Rebecca: As the saxophonist, I would say there are no limitations – perhaps that’s a biased view..! Playing with FNMDJ has really expanded my technique and how I approach the instrument. There is often quite a lot of improvisation within songs, which means that live performances are always different!
Paul: I like the fact that any noises that come out of that instrument are made with the body, all acoustic, rather than electronics. The saxophone is an iconic jazz instrument, and using it in a doom setting is part of the hybrid we go for, even before thinking about the music itself. People always ask me who my favourite drummers are, but I could spend far longer talking about my favourite saxophonists and the way they play.
Colin: I’ve personally always preferred the saxophone as a solo instrument in jazz to the trumpet or anything else and Becca has really developed a complementary style that works perfectly in our sound.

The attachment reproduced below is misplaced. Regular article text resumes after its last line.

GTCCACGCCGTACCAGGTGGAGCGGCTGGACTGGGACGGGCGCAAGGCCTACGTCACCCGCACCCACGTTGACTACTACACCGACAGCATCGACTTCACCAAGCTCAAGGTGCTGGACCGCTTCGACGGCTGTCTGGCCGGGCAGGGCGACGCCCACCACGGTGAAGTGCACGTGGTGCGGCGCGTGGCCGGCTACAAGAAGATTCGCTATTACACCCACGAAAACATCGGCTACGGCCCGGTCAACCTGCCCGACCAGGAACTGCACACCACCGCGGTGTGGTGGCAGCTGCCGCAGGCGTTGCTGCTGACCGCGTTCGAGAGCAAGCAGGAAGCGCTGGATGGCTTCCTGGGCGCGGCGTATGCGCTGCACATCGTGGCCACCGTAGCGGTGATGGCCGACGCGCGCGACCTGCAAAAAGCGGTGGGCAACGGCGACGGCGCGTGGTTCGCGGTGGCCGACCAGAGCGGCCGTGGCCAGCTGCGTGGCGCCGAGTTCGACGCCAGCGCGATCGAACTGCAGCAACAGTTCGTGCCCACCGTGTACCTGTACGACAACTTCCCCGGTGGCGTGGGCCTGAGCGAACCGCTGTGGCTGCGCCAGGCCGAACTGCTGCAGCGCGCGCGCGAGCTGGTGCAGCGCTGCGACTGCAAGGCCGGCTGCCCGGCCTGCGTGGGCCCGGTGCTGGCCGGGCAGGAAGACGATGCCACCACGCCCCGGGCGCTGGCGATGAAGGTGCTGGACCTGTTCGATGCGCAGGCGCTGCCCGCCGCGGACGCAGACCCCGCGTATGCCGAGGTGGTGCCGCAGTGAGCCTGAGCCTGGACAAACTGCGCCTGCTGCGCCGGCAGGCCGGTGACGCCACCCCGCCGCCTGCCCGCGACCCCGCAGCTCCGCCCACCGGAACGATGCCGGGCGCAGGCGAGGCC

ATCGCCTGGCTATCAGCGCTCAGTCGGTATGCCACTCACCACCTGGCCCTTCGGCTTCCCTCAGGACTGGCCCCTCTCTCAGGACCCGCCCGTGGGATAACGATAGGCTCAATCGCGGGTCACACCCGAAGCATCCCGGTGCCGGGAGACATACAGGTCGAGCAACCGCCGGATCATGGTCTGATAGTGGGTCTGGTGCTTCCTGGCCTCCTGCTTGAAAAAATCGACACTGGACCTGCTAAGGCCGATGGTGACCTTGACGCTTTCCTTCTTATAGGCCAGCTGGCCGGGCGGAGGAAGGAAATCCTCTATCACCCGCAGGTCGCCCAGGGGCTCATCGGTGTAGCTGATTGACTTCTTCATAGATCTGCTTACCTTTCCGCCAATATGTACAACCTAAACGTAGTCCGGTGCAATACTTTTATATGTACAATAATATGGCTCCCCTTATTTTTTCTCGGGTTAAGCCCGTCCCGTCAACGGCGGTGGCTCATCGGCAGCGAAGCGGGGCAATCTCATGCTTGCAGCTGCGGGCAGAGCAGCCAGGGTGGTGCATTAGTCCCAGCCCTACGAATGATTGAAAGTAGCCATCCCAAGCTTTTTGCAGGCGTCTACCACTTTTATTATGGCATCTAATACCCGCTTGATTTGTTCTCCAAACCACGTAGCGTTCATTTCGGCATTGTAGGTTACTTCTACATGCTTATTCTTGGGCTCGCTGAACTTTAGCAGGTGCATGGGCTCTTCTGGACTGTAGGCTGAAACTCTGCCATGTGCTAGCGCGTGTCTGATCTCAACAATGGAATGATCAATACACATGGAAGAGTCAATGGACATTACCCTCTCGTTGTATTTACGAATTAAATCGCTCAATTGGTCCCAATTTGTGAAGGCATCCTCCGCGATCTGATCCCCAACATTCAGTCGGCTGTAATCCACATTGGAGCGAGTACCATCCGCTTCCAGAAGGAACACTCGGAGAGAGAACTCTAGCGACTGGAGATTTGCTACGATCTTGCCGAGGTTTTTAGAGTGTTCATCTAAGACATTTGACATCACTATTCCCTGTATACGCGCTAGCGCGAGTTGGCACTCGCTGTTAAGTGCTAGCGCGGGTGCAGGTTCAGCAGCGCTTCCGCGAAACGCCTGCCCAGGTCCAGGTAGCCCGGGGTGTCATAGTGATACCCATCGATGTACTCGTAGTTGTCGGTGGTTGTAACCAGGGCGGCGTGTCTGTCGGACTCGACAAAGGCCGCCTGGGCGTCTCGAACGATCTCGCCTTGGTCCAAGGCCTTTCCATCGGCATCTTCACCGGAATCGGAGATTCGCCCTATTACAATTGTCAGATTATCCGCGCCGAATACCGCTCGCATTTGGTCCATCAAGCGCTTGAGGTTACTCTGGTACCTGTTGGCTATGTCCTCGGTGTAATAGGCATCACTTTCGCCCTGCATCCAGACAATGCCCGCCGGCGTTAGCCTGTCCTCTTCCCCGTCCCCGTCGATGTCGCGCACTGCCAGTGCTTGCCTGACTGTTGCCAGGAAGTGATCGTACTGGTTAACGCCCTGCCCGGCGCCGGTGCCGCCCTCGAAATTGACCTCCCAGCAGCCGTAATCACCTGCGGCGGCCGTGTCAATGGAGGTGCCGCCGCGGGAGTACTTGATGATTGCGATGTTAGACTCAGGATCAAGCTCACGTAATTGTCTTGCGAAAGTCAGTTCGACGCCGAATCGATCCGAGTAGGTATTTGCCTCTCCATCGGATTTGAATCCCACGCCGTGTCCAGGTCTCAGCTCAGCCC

If you could create a doom/jazz supergroup who would be in it?
Colin: Great question. No doubt mine will be more doom-centric than the others. It’s tempting to go for the obvious Tony Iommi on guitar but I think Jus Oborn and Dylan Carlson would be an interesting combo on guitar. I was going to go for someone like Elvin Jones on drums, but on reflection, there can be no better rhythm section than Geezer Butler on bass and Bill Ward on drums.
Then I’d throw in John Coltrane, Stanley Turrentine, and Freddie Hubbard on horns. And just in case we needed them, vocals from Dax Riggs of Acid Bath and Mike Scheidt from YOB. Not sure how they’d manage to incorporate jazz into that unholy combination but the riffs would be great and it would be heavy as hell
Rebecca: It’s hard to narrow down specific members – I think my supergroup would be pretty huge..! I’d take from members of Black Sabbath and SUNNO))), with Christoph Clöser and Peter Bröztmann… and I’ll leave it at that for now.
Paul: Joe Henderson, Dexter Gordon, Lester Young, J J Johnson. Wait, I have to choose some doom musicians too? I’ll hand it over to Colin!
What have you got planned for the future?
Rebecca: We’re always planning the next thing! As we’re scattered quite far geographically, we often have to plan things quite far in advance. New music is certainly on the (not too far) horizon – watch this space!
Get your copy of The Organ Grinder here.
Words: David Brand